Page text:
Beware the yellow (or white) carrot!

    These are the last of my self-styled 'lucky dip' carrots, from a pack promising a rainbow of colours. The prospect of jewelled roots was a tantalising thought as they grew but by the time I'd pulled the umpteenth yellow carrot the novelty had worn off.  They're very pretty but looks aren't everything.


    The purple and orange carrots trumped the yellow ones for taste.  James Wong in his book 'How to Eat Better' writes that purple-to-the-core carrots have the highest levels of polyphenols, ten times that of yellow or white carrots.

    No, I didn't know what polyphenols were either but read that they're good for you. Lump them in with carotene, probiotics and antioxidants, and you've got chemicals collectively known as phytonutrients. Adding phytonutrients to our diets (choosing purple over yellow carrots for example) may promote better health and prevent degenerative diseases. (According to the research data quoted by James.)

    For now, that's good enough to sway me; I'm growing purple next year. Carrot seed is better when fresh so I can replace my seed without feeling guilty.

    Those Fat Babies just keep on growing

    A three metre hedge/windbreak, grown from just the one self-sown achocha seedling, borders one side of the veg patch. That's Fat Baby Achocha for you - 16 foot multi stemmed vines will grow sideways if they can't go up.  I hadn't intended growing achocha this year but when nature steps in, who am I to argue? Free food, minimal effort? Yes please.



    Achocha can be used in any recipe that calls for bell peppers; I eat the small ones whole (they taste of peppers and crunchy cucumber) and will make achocha jam with the larger fruits. The vine is slowing down now but will carry on until winter cold kills it; any large pods falling to the soil will germinate next spring and be put up for adoption; I want to give the bigger variety, known as Giant Bolivian Achocha, a go next year.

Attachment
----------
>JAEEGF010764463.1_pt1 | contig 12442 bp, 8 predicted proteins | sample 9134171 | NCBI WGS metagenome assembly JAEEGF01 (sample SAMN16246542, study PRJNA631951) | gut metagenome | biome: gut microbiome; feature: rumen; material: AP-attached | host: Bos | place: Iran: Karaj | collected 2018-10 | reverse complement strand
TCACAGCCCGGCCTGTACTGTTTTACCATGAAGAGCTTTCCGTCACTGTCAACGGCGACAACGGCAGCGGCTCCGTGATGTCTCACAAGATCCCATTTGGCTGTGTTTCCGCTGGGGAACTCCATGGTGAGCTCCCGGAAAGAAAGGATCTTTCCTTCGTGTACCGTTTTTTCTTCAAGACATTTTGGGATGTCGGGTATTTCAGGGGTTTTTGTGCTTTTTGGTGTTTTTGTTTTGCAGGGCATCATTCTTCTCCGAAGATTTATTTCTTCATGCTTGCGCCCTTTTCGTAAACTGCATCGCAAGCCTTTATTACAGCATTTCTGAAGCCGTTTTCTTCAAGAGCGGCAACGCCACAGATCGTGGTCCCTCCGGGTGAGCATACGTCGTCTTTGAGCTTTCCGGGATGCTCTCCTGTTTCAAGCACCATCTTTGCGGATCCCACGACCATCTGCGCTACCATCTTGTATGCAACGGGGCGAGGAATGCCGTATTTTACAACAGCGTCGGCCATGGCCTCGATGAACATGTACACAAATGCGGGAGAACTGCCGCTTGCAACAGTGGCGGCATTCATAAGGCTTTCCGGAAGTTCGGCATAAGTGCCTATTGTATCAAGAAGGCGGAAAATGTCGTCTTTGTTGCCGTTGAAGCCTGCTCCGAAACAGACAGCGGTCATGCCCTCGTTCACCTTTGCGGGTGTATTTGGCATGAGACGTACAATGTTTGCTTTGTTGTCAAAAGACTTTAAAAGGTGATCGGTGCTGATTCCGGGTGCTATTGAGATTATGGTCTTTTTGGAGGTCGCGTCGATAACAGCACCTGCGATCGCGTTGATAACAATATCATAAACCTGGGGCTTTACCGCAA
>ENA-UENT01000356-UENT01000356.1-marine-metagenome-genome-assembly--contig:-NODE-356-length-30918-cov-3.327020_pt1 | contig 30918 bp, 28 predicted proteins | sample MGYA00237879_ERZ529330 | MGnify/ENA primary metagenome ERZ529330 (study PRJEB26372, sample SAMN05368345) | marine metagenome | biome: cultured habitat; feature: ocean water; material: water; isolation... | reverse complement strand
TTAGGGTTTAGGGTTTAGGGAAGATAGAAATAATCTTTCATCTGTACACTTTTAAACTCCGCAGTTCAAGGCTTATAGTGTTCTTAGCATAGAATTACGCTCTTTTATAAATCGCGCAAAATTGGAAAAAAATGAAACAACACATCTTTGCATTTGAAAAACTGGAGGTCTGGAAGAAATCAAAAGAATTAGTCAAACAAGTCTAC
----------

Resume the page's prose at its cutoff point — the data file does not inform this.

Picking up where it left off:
Preparing the Asparagus/Square Foot bed

    I love having freshly picked asparagus each spring; despite having only three crowns left, they produced enough quality spears for me this year so I've left the ferns for as long as possible to re-energize the crowns. They've now yellowed so it's time to cut them back to base.  The yellowing ferns also provided a windbreak for the tomatoes planted into the 'square foot' bed; tomatoes which, to my amazement, are still slowly ripening. Wow. Hot summer equals no blight spores.


    In that same square foot bed, a cape gooseberry/Physalis plant has appeared. This is somewhat of a miracle in my book as no seeds were sown this year - could a dropped seed have lain dormant for three years in the soil to germinate in the heat of the summer? I haven't had much success with growing Physalis in recent years; even the plants that grew well at the allotment last year didn't fruit in time, unlike my first batch of veg patch plants that fruited prolifically and grew as short lived perennials through mild winters. This little miracle plant will be dug up and repotted into a sheltered spot so it has the best chance of surviving winter's chilly fingers.

    Winter Veg

    At the other end of the veg patch I have five enthusiastic purple sprouting broccoli plants.


    I chose seeds specifically so that plants would fruit in succession, from summer through to late winter - but the dry heat of summer put paid to that. The plants are now starting to form heads, all at once. I'm hoping that shorter days and cooler temperatures will check this growth as I need some of the plants on hold for a winter crop. Somehow, that seems like wishful thinking - thank goodness for Cavolo Nero kale!

    This kale grew from a dropped seed after the seedheads and flowers were left for pollinators to enjoy. I transplanted the 6" seedling in spring (it survived the harsh winter without any help) and I've enjoyed the leaves all summer.  Looks like it will keep going through winter as well!




    Jobs to do this month ... in fact asap!


    • Gather up leaves and store in a mesh bag for leaf mould. I collect leaves from the gardens here, not the street leaves which are more likely to be polluted. I have enough to fill a couple of big garden bags; these will take a couple of years to rot down but it will be worth it.